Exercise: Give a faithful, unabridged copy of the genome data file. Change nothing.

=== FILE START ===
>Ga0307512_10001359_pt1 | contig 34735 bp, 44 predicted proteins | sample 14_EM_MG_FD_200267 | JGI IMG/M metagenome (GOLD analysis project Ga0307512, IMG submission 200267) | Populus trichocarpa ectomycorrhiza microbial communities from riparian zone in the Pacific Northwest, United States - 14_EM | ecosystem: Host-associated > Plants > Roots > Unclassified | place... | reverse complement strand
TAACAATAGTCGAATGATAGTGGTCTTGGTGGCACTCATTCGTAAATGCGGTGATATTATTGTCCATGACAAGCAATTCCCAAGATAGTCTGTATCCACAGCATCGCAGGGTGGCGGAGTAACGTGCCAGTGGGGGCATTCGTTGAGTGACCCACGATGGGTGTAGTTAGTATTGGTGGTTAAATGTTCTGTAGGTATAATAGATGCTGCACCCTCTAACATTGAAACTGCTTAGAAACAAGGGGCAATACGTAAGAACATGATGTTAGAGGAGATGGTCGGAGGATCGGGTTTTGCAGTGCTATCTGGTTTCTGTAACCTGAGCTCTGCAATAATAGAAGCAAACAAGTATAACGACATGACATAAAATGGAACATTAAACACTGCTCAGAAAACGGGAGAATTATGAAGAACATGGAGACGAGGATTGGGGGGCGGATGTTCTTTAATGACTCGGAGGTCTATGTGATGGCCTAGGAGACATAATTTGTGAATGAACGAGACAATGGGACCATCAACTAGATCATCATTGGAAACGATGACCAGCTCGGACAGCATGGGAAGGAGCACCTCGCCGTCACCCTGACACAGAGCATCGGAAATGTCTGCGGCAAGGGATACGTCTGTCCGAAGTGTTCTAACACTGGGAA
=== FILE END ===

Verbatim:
>Ga0307512_10001359_pt1 | contig 34735 bp, 44 predicted proteins | sample 14_EM_MG_FD_200267 | JGI IMG/M metagenome (GOLD analysis project Ga0307512, IMG submission 200267) | Populus trichocarpa ectomycorrhiza microbial communities from riparian zone in the Pacific Northwest, United States - 14_EM | ecosystem: Host-associated > Plants > Roots > Unclassified | place... | reverse complement strand
TAACAATAGTCGAATGATAGTGGTCTTGGTGGCACTCATTCGTAAATGCGGTGATATTATTGTCCATGACAAGCAATTCCCAAGATAGTCTGTATCCACAGCATCGCAGGGTGGCGGAGTAACGTGCCAGTGGGGGCATTCGTTGAGTGACCCACGATGGGTGTAGTTAGTATTGGTGGTTAAATGTTCTGTAGGTATAATAGATGCTGCACCCTCTAACATTGAAACTGCTTAGAAACAAGGGGCAATACGTAAGAACATGATGTTAGAGGAGATGGTCGGAGGATCGGGTTTTGCAGTGCTATCTGGTTTCTGTAACCTGAGCTCTGCAATAATAGAAGCAAACAAGTATAACGACATGACATAAAATGGAACATTAAACACTGCTCAGAAAACGGGAGAATTATGAAGAACATGGAGACGAGGATTGGGGGGCGGATGTTCTTTAATGACTCGGAGGTCTATGTGATGGCCTAGGAGACATAATTTGTGAATGAACGAGACAATGGGACCATCAACTAGATCATCATTGGAAACGATGACCAGCTCGGACAGCATGGGAAGGAGCACCTCGCCGTCACCCTGACACAGAGCATCGGAAATGTCTGCGGCAAGGGATACGTCTGTCCGAAGTGTTCTAACACTGGGAA